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Matthew Fletcher examines both the philosophical foundations and anti-First Nation rhetoric that have been codified into laws which suppress and actively harm Native people.


Even before the Revolutionary War, American colonists feared and fought "merciless Indian savages," and through the following centuries, American law and policy have been molded by the relentless tradition of Indian-hating. From proportional representation and restrictions on the right to bear arms, to the break-up of tribal property rights and the destruction of Indian culture and family, the attacks on tribal governance and people continue and remain endemic. More than just a study of the progression of law, this book balances each chapter's history with the relating of a traditional Anishinaabe story or teaching, providing both context and a roadmap for survival.


Ghost Road was awarded the IPA 2022 Distinguished Favorite Award.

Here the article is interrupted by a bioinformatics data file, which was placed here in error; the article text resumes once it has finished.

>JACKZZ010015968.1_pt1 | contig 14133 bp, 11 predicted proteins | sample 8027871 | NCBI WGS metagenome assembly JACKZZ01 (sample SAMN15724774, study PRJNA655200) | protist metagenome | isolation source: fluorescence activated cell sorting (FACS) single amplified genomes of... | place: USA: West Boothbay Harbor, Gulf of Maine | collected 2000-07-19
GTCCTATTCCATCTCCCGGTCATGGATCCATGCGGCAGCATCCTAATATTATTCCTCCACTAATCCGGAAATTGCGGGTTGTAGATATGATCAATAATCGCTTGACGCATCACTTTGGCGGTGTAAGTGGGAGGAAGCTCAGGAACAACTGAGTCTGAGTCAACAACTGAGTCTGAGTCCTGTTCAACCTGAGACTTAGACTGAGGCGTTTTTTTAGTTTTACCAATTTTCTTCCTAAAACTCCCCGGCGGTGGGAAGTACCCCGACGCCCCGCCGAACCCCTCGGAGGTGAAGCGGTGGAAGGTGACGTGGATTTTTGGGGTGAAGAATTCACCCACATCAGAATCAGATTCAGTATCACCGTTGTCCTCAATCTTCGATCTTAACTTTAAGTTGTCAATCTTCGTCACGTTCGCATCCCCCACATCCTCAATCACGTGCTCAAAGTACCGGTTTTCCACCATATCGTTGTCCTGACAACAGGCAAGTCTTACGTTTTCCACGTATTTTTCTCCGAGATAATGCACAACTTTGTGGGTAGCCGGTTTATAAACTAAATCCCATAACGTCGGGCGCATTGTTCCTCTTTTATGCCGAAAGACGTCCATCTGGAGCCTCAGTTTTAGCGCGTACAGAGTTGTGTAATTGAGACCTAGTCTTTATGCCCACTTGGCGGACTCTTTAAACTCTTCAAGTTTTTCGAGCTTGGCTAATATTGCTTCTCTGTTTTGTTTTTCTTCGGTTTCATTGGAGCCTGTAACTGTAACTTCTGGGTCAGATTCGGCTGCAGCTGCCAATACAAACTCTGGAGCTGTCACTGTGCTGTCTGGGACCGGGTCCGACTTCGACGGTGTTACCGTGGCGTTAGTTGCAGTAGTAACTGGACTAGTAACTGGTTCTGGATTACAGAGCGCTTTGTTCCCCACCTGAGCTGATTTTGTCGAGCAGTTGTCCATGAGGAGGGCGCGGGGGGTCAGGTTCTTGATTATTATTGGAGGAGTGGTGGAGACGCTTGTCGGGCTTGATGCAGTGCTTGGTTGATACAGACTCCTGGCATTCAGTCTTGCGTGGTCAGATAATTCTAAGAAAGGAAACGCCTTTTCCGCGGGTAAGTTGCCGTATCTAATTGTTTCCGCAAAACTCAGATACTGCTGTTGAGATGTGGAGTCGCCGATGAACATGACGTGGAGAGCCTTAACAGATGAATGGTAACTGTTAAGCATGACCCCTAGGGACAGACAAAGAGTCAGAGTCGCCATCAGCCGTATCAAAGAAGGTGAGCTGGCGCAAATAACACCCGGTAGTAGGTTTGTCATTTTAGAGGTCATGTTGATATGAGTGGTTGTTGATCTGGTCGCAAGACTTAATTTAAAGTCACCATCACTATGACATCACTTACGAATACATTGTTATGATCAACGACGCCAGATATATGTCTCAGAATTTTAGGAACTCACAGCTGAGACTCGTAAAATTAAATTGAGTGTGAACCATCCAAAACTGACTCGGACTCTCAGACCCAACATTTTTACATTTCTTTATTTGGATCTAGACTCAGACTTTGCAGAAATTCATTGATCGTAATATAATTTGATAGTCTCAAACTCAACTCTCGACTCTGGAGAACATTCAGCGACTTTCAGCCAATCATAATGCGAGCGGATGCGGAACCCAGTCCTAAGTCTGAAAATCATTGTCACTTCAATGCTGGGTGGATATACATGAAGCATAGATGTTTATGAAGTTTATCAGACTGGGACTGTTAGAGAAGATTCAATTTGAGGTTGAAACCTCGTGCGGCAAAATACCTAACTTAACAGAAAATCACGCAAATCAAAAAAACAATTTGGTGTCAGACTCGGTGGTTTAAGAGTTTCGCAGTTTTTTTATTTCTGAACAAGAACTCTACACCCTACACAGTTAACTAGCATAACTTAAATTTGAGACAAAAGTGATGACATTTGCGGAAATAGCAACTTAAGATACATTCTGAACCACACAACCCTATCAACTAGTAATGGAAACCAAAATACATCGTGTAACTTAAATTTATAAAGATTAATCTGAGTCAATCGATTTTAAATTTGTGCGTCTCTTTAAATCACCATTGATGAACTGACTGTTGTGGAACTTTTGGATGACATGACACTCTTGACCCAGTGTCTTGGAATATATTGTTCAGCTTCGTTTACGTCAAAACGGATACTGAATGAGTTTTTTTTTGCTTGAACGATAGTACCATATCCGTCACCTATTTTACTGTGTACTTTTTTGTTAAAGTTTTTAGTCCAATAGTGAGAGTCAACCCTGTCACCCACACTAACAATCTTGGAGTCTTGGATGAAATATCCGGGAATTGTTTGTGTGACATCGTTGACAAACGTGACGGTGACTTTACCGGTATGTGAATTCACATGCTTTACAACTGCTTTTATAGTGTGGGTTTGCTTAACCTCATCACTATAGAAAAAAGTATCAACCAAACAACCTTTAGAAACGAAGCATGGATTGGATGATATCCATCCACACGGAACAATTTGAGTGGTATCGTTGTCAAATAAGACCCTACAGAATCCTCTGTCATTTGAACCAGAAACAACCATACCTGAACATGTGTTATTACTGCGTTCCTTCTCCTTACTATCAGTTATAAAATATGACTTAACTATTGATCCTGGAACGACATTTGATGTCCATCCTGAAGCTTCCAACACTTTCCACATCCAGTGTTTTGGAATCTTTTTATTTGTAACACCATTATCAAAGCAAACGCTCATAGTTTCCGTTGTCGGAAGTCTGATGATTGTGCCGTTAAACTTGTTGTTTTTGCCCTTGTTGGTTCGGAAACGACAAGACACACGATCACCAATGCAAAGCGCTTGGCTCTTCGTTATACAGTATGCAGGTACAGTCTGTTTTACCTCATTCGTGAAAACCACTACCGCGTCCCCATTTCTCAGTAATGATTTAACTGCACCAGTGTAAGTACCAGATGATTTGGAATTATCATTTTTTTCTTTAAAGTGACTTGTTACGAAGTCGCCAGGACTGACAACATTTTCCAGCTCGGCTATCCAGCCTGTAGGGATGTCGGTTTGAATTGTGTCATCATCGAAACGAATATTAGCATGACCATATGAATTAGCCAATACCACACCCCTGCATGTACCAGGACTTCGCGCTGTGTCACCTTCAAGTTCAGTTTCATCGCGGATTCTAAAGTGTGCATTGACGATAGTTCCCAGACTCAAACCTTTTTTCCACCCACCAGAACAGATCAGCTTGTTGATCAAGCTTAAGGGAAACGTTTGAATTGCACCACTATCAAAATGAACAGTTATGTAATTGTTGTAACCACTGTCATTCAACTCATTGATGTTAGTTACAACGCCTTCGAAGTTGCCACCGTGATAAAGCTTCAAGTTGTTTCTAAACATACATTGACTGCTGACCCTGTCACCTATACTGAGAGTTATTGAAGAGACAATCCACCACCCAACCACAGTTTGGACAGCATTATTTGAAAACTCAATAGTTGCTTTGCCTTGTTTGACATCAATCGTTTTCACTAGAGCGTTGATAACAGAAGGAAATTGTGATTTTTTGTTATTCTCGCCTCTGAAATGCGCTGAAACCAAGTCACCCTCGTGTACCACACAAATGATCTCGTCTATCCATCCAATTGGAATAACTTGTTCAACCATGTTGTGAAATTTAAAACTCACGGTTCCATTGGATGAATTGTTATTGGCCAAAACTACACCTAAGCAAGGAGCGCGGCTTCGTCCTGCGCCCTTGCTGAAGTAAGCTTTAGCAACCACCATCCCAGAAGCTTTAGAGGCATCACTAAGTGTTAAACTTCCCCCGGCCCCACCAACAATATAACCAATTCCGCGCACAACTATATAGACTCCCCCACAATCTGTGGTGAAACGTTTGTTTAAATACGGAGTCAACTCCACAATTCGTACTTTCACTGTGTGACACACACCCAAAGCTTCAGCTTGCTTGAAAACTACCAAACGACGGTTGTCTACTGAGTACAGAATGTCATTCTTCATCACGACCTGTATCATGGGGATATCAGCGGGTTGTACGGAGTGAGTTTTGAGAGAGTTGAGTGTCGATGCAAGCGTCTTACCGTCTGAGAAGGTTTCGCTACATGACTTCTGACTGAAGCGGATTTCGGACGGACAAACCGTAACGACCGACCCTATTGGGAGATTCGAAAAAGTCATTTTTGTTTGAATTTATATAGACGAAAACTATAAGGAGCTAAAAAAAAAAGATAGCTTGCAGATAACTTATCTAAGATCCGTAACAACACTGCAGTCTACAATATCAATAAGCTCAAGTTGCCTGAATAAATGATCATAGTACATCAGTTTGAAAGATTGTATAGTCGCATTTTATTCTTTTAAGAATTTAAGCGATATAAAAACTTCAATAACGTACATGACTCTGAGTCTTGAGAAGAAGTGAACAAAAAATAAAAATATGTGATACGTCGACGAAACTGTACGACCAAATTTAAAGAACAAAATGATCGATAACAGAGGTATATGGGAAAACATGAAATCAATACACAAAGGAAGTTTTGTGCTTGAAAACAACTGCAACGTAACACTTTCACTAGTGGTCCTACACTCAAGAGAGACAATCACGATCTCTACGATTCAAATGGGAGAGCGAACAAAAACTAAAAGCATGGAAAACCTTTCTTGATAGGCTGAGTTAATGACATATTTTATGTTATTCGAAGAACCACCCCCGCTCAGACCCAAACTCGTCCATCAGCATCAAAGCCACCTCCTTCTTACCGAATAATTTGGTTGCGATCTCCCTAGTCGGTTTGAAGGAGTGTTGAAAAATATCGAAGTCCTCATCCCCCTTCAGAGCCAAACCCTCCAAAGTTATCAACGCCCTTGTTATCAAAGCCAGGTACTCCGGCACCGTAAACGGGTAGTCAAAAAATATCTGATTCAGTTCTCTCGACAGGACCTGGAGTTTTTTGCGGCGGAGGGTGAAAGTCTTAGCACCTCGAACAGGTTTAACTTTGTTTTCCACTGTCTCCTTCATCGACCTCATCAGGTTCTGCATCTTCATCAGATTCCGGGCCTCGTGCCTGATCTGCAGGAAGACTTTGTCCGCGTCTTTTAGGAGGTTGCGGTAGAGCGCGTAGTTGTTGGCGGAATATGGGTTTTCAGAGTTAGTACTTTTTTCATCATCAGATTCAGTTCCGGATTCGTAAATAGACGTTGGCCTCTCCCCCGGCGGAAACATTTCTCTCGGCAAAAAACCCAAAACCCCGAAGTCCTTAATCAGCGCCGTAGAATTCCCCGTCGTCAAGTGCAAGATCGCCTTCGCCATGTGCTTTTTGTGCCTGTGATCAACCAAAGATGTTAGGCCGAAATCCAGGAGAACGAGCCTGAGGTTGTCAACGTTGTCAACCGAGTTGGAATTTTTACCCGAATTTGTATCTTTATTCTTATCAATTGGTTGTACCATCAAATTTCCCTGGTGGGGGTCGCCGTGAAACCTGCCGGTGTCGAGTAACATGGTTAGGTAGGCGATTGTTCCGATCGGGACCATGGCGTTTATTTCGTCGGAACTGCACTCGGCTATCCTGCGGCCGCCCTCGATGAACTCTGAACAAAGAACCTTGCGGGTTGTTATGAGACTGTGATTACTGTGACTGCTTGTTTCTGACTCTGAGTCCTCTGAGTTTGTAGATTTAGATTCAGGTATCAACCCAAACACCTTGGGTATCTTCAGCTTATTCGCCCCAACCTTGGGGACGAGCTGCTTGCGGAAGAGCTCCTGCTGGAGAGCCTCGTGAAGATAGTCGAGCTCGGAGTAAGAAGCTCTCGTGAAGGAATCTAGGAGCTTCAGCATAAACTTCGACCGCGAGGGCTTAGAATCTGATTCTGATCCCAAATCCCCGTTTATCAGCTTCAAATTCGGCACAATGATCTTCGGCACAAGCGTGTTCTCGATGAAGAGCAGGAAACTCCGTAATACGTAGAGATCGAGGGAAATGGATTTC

Ghost Road was awarded Silver in the IPPY book award contest (Great Lakes-Non-Fiction)


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The Ghost Road

  • Matthew L.M. Fletcher, a member of the Grand Traverse Band, is Professor of Law at Michigan State University College of Law and Director of the Indigenous Law and Policy Center. He sits as the Chief Justice of the Poarch Band of Creek Indians Supreme Court and also sits as an appellate judge for the Grand Traverse Band of Ottawa and Chippewa Indians, the Hoopa Valley Tribe, the Mashpee Wampanoag Tribe, the Match-E-Be-Nash-She-Wish Band of Pottawatomi Indians, the Pokagon Band of Potawatomi Indians, the Nottawaseppi Huron Band of Potawatomi Indians, the Rincon Band of Luiseño Indians, the Santee Sioux Tribe of Nebraska, and the Tulalip Tribes. In addition to writing Federal Indian Law and Principles of Federal Indian Law, Fletcher has co-authored numerous publications, and is the primary editor and author of the leading law blog on American Indian law and policy, Turtle Talk.

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